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I have an airfoil connected to two supporting uprights, and each upright has a load cell to the front and to the back, between the bottom of the uprights and a test mount surface. From this system I would like to attain a decent approximation of the down force of the system subject to an air current.

The thing puzzling me is that I figure it might(?) be possible for the drag forces to impact the readings of the load cell (due, perhaps, to some resulting torque); if there's any merit to that concern, I'm curious how the physics works out such that I could have a reasonably accurate reading of the down force, unperturbed by any lateral/angular forces involved. If not, an explanation as to why that's so would be greatly appreciated.

As an aside, I've only recently made my way through set theory, calculus and linear algebra over the last year, but I haven't had any time to bone up on physics just yet (that's coming up soon!), so it's possible my question is pretty elementary. My apologies if that's so. Also, I suspect there's more physics involved than engineering, which is why I went with the physics exchange - I hope that was reasonable.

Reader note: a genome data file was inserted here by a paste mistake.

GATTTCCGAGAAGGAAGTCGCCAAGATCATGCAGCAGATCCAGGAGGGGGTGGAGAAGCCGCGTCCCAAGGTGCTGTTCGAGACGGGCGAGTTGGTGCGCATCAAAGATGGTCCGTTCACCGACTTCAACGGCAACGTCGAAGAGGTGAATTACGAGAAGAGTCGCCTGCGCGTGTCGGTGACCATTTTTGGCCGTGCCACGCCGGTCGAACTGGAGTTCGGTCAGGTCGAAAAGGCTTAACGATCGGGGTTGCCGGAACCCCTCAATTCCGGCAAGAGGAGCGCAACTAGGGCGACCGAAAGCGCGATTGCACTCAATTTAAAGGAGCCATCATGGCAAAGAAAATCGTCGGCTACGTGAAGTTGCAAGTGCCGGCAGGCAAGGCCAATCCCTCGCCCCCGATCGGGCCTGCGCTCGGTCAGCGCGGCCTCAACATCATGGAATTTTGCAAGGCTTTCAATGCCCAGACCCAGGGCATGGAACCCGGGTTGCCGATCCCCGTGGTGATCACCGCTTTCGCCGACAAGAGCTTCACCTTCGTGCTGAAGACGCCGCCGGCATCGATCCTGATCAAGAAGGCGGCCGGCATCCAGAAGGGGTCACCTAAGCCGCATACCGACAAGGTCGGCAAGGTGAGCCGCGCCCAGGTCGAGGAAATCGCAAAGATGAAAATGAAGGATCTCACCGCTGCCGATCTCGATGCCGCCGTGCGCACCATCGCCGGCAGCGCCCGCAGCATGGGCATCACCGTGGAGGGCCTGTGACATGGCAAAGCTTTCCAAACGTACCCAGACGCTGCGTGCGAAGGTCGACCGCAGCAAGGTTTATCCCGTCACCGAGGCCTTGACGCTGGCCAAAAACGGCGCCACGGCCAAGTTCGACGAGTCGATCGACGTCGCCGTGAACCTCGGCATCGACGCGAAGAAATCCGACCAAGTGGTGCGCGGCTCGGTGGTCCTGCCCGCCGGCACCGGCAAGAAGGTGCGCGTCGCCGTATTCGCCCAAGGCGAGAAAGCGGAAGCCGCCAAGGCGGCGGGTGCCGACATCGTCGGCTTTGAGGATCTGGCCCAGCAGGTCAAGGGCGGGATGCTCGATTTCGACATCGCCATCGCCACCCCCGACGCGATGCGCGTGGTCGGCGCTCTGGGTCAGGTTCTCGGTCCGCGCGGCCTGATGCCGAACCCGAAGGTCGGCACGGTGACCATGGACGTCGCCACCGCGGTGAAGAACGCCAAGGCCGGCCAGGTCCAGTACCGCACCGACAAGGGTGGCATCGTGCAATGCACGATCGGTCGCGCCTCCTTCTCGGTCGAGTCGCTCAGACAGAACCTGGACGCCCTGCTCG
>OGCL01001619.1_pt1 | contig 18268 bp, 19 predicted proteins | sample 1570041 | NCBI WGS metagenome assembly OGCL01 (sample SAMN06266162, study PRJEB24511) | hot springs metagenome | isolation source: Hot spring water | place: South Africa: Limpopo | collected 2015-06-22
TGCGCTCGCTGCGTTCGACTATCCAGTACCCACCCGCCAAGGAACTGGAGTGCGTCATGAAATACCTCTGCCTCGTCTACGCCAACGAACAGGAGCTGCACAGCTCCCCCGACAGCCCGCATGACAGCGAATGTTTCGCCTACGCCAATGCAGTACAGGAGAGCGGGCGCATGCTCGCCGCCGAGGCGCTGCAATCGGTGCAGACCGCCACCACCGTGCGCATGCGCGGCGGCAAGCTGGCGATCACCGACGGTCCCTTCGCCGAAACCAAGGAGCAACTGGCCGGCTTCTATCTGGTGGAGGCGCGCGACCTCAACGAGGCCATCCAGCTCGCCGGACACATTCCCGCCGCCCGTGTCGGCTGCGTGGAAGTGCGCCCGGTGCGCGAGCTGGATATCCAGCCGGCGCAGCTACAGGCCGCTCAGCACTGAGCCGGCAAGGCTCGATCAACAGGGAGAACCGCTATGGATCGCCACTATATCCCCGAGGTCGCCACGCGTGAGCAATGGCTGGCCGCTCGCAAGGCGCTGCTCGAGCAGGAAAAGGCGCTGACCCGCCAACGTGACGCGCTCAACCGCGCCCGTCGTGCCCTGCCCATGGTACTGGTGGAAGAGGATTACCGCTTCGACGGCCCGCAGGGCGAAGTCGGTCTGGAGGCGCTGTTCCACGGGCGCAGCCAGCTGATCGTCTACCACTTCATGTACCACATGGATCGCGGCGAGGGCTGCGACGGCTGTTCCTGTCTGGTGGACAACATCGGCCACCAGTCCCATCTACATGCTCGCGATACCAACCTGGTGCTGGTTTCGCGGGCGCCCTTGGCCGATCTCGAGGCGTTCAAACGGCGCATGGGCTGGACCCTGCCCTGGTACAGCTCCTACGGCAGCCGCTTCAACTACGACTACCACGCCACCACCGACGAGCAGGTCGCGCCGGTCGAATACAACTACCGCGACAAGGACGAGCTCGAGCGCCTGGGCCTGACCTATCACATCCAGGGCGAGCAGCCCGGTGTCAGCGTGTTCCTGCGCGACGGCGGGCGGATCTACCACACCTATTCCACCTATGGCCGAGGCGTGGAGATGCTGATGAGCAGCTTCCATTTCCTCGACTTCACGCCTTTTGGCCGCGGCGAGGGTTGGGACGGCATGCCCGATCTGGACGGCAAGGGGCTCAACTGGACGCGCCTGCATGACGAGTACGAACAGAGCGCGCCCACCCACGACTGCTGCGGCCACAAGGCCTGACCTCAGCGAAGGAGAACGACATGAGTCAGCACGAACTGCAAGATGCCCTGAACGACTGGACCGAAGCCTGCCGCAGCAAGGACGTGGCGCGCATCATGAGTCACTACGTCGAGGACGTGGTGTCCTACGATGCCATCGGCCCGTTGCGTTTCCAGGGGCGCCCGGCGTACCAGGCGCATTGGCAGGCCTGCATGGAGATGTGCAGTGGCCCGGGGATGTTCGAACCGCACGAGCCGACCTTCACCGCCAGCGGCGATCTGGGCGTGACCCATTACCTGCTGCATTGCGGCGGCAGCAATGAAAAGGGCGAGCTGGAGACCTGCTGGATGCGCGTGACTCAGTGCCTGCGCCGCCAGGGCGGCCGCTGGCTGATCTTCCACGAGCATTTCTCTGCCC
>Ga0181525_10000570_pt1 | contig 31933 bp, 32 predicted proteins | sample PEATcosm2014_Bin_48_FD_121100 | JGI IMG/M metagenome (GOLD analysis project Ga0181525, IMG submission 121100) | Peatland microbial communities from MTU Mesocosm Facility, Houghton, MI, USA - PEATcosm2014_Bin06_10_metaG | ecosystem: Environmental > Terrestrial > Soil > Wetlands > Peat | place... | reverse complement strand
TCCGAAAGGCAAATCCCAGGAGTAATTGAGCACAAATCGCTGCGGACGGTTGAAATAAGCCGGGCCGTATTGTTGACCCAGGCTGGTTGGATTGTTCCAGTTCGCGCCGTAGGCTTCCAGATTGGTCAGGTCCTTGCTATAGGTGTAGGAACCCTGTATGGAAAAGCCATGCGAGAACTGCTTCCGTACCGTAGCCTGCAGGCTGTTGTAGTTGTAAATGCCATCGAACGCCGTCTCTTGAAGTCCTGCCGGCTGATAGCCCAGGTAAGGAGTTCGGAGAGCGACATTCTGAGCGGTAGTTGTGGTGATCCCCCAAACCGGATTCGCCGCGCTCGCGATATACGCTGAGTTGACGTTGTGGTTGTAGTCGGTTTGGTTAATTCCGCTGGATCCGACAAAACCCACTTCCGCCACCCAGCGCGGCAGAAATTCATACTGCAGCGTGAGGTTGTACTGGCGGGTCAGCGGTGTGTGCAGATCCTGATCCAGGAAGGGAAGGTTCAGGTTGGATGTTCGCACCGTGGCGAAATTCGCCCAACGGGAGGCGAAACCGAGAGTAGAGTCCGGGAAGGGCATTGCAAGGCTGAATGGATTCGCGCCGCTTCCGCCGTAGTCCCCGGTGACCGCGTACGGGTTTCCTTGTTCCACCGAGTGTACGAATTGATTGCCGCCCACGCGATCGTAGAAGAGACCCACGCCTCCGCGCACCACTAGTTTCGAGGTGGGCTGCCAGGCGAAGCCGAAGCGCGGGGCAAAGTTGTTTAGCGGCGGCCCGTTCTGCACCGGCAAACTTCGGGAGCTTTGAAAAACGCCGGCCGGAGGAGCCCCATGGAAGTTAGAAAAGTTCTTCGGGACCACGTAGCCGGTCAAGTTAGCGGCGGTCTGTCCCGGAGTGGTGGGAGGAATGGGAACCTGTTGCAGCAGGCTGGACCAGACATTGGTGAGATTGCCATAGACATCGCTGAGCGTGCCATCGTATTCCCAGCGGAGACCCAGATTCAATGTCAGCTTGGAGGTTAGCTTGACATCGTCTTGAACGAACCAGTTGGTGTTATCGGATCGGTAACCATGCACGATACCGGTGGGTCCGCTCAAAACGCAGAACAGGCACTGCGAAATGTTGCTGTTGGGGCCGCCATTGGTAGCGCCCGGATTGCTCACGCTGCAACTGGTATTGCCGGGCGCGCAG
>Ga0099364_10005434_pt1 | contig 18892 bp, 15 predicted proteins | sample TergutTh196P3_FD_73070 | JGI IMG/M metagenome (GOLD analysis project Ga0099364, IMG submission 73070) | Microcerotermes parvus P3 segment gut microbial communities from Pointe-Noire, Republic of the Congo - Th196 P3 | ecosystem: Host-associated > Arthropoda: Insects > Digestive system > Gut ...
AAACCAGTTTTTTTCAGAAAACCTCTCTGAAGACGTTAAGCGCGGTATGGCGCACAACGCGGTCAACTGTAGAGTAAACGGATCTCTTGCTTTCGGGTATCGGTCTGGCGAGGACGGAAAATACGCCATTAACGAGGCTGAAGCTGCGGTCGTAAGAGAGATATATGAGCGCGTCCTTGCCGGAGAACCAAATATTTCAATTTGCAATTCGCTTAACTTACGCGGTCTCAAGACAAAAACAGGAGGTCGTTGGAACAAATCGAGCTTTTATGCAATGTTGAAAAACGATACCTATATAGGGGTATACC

At any rate, some pointers would be greatly appreciated, as well as any references to the literature that would apply to this problem.

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  • $\begingroup$ What kind of load cells are they? Will they allow you to measure horizontal (drag) force? $\endgroup$ – Tom B. Mar 24 '18 at 3:09
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Drag will indeed show up as equal and opposite vertical forces (torque) at the front and back load cells at the base of the uprights (and as a horizontal force if you can measure that) The pitching moment of the airfoil itself will also show up as a difference in vertical components from front to back. Fortunately for you, since you are only concerned about total downforce, the drag will cancel out in the vertical direction, so adding the downforces will give you what you want.

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